STATE PHARMACY BOARD ‑- RULES OF ‑- RULE REQUIRING PHARMACISTS TO SECURE SIGNATURE AND ADDRESS ON PRESCRIPTION FOR NARCOTICS
Rule 32 of the Washington State Board of Pharmacy requiring the signature and address of persons receiving drugs makes the same requirement as was contained in section 3, chapter 47, Laws of 1923, which was expressly repealed by the legislature is legislative and is without force or effect.
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July 16, 1952
Honorable Charlie Johnson
Olympia, Washington Cite as: AGO 51-53 No. 353
We acknowledge receipt of your request for an opinion of this office on the validity of Rule 32 of the State Board of Pharmacy:
"All persons receiving narcotics prescriptions shall sign their names and addresses on the back of the prescription."
in view of the fact that this rule was promulgated after the passage of chapter 22, Laws of Second Ex. Sess. of 1951 which omitted the previous law to this effect.
Our conclusions may be stated as follows:
The Washington State Board of Pharmacy by promulgating a rule embodying requirements in a law which was expressly repealed, acted in a legislative capacity and the rule is without effect.
[[Orig. Op. Page 2]]
Section 3, chapter 47, Laws of 1923 (RRS § 2509-3; RCW 69.32.020) contained the following provision:
"All such prescriptions shall be filled but once, and the dispenser of such drugs in pursuance of such prescriptions shall cause the person procuring the drug or drugs to be prescribed to place his or her signature and address upon the back of such prescriptions, and shall keep all such prescriptions on a separate file and preserve them for not less than two years from and after the date of the last prescription placed on such file, * * *"
express authority being granted to make such rule and despite said requirement, previously set forth in the law, having been expressly repealed.
The authority of an administrative body such as the board to promulgate rules and regulations is generally stated in 42 Am. Jur., Public Administrative Law, § 49, as follows:
"The legislature, having declared its policy and purpose and provided standards for the exercise of the power, may confer upon administrative authorities the power to enact rules and regulations to promote the purpose and spirit of the legislation and carry it into effect, and, even though such rules and regulations are given the force and effect of law, there is no violation of the constitutional inhibition against delegation of the legislative function. The authority to make rules to carry out a policy declared by the lawmaker is administrative and not legislative, even though the lawmaker has provided that a violation of such rules shall be punished as a public offense. Such power is not the power to make law, but the power to carry into effect the will of the lawmaker as expressed by the statute, and its use by administrative officers is essential to the complete exercise of the powers of all the departments. The binding effect of such administrative rules and regulations is derived from the sanction of the legislature itself. However, [[Orig. Op. Page 3]] the delegation of power to make rules and regulations cannot extend to the making of rules which subvert the statute reposing such power, or which are contrary to existing laws, or which repeal or abrogate statutes." (Emphasis supplied)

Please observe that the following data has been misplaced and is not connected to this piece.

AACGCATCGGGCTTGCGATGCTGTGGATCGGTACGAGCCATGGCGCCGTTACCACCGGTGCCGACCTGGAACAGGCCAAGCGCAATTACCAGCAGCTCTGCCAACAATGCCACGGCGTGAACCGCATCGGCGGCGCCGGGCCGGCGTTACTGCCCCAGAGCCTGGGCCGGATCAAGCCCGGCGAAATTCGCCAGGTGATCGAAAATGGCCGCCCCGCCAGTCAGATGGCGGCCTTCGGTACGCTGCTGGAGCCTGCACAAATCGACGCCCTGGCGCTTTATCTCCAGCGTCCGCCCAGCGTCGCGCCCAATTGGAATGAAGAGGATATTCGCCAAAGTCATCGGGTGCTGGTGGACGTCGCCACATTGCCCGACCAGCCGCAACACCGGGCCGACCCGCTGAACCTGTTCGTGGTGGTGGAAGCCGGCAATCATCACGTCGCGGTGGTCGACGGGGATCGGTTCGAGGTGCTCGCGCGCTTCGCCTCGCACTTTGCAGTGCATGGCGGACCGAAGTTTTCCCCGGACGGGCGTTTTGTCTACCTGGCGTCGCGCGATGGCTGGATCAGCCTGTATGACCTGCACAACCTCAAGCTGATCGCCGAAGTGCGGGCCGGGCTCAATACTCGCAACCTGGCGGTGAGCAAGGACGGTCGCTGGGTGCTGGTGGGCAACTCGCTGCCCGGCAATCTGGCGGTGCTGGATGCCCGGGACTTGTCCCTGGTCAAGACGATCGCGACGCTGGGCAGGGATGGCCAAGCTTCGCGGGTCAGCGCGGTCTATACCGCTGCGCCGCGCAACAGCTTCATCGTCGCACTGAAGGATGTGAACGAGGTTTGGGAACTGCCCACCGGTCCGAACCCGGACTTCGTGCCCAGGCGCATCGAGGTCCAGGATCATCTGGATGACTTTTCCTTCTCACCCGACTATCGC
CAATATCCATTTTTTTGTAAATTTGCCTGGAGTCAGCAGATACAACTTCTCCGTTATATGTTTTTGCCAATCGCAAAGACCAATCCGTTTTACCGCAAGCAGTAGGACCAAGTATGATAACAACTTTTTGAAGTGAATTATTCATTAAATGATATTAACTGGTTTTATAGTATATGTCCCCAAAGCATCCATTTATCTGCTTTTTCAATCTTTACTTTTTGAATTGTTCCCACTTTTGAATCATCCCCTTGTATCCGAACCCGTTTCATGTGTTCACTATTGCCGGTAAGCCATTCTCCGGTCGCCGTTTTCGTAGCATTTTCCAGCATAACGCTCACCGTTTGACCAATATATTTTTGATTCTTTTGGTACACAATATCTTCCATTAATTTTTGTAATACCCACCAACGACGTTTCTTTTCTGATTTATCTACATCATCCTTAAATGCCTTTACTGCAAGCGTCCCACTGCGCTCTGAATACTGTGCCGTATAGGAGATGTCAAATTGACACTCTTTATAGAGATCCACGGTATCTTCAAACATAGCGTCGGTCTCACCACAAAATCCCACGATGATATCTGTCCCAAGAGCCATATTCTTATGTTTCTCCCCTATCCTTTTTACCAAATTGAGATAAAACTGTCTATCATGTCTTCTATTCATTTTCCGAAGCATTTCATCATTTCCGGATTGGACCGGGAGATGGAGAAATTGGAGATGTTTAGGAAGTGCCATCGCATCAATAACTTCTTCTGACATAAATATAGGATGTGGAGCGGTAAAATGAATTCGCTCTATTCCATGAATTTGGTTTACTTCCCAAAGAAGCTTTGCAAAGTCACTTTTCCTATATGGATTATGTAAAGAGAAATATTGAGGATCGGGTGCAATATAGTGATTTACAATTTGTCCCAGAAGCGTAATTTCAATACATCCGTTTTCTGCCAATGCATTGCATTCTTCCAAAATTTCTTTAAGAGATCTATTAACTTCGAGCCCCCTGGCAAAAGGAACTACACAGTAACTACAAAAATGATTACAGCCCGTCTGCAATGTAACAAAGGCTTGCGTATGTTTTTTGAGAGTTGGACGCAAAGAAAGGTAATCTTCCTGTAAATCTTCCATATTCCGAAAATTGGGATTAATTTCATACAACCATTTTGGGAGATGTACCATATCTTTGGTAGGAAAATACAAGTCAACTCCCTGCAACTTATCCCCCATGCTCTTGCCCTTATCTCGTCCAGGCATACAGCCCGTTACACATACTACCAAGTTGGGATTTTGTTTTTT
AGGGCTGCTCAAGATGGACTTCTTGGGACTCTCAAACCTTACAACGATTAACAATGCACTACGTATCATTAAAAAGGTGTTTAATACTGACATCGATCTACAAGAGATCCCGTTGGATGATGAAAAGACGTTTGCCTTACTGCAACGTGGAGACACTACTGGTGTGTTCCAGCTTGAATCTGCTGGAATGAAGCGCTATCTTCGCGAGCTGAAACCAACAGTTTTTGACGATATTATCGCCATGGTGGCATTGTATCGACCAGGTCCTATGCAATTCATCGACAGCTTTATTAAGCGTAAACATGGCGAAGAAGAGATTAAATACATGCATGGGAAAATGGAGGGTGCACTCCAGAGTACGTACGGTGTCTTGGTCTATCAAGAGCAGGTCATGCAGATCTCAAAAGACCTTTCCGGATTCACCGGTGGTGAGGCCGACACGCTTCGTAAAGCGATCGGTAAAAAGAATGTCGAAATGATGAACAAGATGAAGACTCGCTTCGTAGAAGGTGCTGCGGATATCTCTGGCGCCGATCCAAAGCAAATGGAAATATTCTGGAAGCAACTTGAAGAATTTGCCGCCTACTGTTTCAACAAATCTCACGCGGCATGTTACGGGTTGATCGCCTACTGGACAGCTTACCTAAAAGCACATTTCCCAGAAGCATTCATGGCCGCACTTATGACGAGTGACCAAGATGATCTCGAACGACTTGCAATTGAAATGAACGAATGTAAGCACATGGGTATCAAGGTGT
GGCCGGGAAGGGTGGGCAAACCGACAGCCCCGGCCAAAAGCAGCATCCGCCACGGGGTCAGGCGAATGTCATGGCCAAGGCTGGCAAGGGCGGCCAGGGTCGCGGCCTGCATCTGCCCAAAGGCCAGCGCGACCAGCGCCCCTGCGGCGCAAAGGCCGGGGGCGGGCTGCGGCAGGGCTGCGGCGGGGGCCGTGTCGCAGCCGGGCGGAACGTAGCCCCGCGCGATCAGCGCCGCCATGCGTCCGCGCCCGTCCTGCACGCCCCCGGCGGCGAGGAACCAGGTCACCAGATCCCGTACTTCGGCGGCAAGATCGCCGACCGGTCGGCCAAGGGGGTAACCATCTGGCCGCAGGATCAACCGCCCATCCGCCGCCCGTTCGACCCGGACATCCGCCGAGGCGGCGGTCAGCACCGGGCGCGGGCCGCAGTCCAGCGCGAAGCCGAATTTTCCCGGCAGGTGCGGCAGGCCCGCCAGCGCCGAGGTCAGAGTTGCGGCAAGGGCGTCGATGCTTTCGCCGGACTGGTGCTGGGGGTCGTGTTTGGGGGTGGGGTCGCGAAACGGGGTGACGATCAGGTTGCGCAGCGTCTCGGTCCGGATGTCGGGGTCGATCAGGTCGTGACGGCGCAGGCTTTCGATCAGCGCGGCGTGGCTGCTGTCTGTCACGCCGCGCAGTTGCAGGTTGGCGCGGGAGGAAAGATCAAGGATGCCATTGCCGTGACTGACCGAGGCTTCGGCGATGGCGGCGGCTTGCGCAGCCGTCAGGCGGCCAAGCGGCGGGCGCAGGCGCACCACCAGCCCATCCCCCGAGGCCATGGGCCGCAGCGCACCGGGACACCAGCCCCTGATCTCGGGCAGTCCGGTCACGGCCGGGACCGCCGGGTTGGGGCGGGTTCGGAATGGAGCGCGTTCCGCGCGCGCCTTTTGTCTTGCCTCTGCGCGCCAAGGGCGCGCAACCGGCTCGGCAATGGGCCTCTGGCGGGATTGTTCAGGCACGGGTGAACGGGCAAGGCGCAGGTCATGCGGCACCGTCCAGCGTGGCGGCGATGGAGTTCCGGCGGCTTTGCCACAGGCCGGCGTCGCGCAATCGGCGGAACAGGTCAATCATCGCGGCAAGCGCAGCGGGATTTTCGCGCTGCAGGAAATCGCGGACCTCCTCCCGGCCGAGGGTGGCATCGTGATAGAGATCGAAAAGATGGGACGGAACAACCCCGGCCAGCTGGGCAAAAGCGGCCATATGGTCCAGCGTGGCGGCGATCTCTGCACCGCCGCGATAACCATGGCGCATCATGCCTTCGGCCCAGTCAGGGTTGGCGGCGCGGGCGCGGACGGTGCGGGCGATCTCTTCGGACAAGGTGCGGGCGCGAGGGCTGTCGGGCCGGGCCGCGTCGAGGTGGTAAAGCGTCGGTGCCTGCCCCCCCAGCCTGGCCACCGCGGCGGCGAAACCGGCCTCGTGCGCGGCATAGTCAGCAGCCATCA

Cases too numerous to mention support the above statement of the law and especially that part which states that such power is not to make law.
Examination of the Uniform Narcotics Act reveals (1) there is no power conferred on the board to makeany rules and regulations; (2) the law requiring the signature of the person receiving the prescription was expressly repealed by it. See § 28.
The conclusion therefore is inescapable that the board possesses no power to make rules under that act, and any rule which attempts to put back the requirement for such signature and address is an attempt at law making.
Aside from the authority in the board to make rules and regulations to carry out the venereal prophylactic act (RCW 18.81.080), the only other provision for giving to the board such powers is found in section 3, chapter 98, Laws of 1935, slightly abridged in RCW 43.69.030, which gives the board the power to make rules governing actions of pharmacists.
It is often difficult to determine what the intent of the legislature was in enacting a law, but from examination of the repealed section it is apparent that the legislature believed such requirement necessary to secure enforcement of the narcotics act of 1923, and the repeal of said requirement demonstrates that, whether this is true or not, the legislature determined it was no longer necessary as an aid in enforcement of the narcotics law.
We must, therefore, conclude and it is our opinion that the pharmacy board, by promulgating a rule which attempts to reinstate a requirement that the legislature had just prior thereto determined was not necessary, and had repealed, was acting in a legislative capacity, that the power given to the board generally to make rules and regulations does not extend to legislative action and the board was therefore without authority to promulgate Rule 32 which accordingly is without force or effect.
Very truly yours,
PHILIP W. RICHARDSON
Assistant Attorney General